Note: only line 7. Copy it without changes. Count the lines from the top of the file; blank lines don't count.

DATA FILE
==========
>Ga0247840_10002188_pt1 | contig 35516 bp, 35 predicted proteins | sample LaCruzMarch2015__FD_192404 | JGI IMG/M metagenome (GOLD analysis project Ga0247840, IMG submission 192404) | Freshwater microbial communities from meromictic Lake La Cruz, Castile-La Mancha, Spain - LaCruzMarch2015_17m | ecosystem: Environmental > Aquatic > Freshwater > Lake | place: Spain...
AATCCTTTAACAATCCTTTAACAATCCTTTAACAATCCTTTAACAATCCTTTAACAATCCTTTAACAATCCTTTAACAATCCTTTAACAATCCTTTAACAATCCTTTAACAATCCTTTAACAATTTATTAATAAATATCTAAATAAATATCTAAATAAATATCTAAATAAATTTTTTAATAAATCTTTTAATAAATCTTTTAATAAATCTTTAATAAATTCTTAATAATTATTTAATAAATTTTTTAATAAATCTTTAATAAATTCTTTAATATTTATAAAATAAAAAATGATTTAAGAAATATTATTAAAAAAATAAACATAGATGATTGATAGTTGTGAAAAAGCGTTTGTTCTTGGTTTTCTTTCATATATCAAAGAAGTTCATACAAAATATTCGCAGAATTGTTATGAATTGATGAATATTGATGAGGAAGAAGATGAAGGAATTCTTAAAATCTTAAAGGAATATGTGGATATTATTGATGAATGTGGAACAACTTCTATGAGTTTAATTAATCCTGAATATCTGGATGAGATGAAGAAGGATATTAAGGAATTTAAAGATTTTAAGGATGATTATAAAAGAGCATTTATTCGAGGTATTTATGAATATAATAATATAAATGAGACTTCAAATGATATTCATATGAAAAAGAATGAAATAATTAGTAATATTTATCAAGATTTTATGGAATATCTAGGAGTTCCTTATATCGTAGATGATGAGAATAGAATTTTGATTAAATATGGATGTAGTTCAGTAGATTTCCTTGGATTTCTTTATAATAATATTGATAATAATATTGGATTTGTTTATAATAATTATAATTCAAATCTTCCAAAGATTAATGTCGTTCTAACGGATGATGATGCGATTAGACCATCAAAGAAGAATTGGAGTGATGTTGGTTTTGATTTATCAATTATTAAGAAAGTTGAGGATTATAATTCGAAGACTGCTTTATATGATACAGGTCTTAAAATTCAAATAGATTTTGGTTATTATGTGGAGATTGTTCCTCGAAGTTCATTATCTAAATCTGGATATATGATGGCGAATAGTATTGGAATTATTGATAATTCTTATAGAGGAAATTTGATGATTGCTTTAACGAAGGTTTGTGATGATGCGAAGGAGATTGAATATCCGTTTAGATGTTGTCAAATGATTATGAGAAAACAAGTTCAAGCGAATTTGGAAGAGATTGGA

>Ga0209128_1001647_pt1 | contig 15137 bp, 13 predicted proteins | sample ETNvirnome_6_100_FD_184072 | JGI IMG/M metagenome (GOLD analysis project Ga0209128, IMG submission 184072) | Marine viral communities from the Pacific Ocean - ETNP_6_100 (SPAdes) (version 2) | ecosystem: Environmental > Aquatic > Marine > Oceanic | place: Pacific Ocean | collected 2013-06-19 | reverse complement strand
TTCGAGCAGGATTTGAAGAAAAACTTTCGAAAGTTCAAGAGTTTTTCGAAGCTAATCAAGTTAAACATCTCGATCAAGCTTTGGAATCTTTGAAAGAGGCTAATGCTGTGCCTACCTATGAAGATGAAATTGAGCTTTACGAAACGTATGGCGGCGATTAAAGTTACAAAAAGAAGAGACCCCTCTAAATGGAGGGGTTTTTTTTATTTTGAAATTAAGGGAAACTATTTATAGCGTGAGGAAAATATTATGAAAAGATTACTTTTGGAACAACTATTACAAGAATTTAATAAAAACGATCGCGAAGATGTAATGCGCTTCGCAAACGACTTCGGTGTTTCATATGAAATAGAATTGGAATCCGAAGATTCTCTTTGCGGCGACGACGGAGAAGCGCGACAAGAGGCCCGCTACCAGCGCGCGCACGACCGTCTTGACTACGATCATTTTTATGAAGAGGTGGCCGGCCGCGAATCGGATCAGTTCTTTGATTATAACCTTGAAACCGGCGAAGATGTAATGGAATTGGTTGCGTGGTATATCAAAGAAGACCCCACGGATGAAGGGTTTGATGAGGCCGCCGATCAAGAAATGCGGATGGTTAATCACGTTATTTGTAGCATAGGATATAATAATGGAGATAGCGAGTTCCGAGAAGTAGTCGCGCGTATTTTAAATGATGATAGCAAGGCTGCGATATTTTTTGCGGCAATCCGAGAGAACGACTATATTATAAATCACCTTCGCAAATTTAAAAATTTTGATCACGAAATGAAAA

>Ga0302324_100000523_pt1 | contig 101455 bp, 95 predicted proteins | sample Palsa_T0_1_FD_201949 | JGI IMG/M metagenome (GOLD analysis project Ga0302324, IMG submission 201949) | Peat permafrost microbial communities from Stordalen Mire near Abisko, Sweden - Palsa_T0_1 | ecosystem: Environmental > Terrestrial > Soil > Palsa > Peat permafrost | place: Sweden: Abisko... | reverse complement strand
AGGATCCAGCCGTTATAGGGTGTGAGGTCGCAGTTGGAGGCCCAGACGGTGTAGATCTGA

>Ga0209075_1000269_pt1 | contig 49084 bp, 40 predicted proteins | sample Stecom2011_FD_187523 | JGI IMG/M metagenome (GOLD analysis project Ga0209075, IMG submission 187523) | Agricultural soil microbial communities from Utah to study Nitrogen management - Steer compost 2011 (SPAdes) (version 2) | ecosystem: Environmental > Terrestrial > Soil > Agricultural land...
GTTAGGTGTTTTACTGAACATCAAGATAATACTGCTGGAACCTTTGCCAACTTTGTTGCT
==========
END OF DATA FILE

>Ga0209075_1000269_pt1 | contig 49084 bp, 40 predicted proteins | sample Stecom2011_FD_187523 | JGI IMG/M metagenome (GOLD analysis project Ga0209075, IMG submission 187523) | Agricultural soil microbial communities from Utah to study Nitrogen management - Steer compost 2011 (SPAdes) (version 2) | ecosystem: Environmental > Terrestrial > Soil > Agricultural land...